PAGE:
Multipotentialites – The Challenge of Finding Your Path

General, Psychology and Personal Growth


I recently saw a TED talk introducing a concept called multipotentialites. (My spellcheck does not recognize that word’s right to exist.

A multipotentialite is someone who is fascinating by a variety of different subjects, dives in and becomes decently good at them, but then loses interest and moves on.

I think I definitely qualify as a multipotentialite – a more generic term is “renaissance man”, or the more derogatory jack of all trades. I find myself cycling from one interest to the next, from Krav Maga to acroyoga to improve acting to piano.

Eventually, a few recurring interests and passions emerge, and I find myself cycling back to them. So for example, meditation and therapy, together with marketing and web design, are things I have consistently come back to over the last five years.

Watching the video was a validating experience.

In a world that rewards and promotes focusing one thing and becoming an expert on it, I always felt inadequate knowing a wide range of things but never achieving virtuoso status on any of them.

It’s nice to know that there are other people like me, who share my temperament, and my challenges. It’s also nice to be reminded of our strengths: multipotentialites are fast learners, adaptable, and innovative because of the variety of knowledge that they bring to every interaction.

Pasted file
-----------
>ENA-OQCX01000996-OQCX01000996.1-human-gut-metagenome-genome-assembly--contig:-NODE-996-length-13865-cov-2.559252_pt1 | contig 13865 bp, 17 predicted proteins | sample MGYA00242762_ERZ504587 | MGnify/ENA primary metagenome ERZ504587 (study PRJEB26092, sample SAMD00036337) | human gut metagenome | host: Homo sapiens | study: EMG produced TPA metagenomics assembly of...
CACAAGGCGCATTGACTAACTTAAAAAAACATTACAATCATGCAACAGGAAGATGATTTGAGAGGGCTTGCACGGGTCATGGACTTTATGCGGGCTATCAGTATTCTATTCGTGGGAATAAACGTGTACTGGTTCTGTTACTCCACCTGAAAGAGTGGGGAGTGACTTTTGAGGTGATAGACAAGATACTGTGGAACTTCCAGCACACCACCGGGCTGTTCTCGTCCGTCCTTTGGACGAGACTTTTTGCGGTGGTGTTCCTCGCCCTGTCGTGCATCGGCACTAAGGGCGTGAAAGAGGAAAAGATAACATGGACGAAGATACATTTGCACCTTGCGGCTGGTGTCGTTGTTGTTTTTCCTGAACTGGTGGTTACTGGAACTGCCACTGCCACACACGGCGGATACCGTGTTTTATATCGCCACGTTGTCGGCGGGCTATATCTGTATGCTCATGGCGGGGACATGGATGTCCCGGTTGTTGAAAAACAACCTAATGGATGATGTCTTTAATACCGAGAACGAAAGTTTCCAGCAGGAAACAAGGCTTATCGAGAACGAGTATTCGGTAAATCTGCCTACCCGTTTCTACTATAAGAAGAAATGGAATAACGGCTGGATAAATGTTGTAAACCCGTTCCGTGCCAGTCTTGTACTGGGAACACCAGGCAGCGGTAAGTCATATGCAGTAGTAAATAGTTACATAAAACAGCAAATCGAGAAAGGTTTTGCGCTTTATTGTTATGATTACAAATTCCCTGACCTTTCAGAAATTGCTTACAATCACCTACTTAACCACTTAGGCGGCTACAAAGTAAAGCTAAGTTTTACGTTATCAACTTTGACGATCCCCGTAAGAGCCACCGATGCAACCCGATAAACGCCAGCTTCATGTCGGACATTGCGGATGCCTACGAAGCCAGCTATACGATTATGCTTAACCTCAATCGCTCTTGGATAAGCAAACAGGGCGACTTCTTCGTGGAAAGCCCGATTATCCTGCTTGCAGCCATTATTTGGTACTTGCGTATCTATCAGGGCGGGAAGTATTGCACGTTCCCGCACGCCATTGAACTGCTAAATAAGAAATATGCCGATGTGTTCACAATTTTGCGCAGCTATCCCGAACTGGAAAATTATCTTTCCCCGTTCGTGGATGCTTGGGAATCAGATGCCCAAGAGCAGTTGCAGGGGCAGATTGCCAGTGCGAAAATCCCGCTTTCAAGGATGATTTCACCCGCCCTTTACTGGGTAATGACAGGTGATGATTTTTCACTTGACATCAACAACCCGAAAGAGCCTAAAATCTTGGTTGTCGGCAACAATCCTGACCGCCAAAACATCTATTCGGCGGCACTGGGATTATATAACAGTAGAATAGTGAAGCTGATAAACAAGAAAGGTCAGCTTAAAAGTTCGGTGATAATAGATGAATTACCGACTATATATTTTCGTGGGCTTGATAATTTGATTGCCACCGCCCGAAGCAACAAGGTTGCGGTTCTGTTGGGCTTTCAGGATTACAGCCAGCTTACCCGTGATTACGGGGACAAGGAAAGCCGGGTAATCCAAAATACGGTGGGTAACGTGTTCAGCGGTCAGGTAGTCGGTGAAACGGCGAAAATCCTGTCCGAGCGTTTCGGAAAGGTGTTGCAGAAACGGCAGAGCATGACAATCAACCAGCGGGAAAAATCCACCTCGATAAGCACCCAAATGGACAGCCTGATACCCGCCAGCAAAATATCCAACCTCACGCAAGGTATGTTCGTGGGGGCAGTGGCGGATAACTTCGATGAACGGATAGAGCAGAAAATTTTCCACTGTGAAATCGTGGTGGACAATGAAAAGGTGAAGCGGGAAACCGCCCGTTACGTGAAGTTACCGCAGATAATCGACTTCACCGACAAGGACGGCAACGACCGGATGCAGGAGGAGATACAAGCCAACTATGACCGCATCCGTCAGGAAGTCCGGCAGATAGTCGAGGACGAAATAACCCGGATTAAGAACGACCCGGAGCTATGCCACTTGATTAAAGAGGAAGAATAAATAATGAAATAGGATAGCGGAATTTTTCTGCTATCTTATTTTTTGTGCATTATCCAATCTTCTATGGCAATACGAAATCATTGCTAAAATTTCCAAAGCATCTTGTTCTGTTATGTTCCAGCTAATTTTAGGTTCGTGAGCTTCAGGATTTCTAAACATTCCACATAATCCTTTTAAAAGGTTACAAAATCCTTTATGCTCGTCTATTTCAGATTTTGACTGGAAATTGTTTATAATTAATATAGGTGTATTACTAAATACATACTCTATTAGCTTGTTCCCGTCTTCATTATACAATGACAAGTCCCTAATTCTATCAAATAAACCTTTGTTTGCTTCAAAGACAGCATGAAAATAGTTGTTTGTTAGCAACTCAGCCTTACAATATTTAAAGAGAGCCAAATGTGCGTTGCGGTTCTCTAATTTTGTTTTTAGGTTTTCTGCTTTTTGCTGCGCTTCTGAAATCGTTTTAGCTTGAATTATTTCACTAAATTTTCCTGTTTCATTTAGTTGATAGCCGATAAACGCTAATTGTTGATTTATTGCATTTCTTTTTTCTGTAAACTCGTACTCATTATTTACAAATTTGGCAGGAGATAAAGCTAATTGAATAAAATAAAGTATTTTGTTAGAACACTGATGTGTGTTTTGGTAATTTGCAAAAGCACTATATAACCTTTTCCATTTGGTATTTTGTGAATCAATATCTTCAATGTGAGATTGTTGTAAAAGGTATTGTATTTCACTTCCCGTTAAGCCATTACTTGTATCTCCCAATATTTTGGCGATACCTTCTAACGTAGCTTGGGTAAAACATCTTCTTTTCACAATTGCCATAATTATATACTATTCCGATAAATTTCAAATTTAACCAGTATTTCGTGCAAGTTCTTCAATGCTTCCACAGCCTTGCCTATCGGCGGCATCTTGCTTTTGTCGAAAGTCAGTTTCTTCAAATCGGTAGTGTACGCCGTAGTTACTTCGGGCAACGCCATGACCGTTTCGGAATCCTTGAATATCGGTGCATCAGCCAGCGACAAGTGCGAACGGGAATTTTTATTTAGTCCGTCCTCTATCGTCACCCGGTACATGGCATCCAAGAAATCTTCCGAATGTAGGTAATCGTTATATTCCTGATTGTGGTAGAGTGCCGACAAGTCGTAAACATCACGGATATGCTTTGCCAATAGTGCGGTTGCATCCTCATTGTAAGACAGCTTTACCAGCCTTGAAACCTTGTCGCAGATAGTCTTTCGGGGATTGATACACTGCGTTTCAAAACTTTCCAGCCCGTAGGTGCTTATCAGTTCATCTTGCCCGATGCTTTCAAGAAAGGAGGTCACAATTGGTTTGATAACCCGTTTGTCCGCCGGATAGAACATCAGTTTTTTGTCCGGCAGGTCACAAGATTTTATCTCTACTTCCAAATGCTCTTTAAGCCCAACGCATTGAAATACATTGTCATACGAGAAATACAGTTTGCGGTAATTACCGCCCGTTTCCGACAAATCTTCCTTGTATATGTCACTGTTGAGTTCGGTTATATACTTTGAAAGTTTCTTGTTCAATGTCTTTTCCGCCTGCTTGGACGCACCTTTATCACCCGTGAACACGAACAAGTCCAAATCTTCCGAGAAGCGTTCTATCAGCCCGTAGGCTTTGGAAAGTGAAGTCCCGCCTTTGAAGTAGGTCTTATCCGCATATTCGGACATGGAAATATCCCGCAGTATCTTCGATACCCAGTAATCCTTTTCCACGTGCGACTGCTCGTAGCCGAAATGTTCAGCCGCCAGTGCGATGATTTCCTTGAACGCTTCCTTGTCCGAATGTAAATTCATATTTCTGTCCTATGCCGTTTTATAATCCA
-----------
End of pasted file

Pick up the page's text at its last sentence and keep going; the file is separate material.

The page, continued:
But the challenge remains:

It seems that consistency, as my friend once told me, is the key to success. It takes a while to develop a reputation and knowledge, and changing frequently can effectivly dilute your efforts.

“Does Shalom do meditation or web design?” Most people take a while before they create an association with you, and don’t switch as quickly as you do from one thing to the next.

It seems that the most natural thing to do to help address this issue is to build a brand around yourself. What’s the common denominator with all my different interests? Me. Shalom Shore. And my values, creativity, knowledge, personal growth.

But I still wonder if it will work. How will people handle visiting a site devoted to personal growth and cheesecake recipies?

A role model in this area is Tim Ferris, who’s blog does, at this point, cover everything from acroyoga to investing. From the side Tim seems a lot more consistent and persistent than me. But all I can do is try to be myself and see where that leads me.

So it’s one thing to feel validated for being a multipotentialite, and it’s another to actually make it work. Let’s wait and see.

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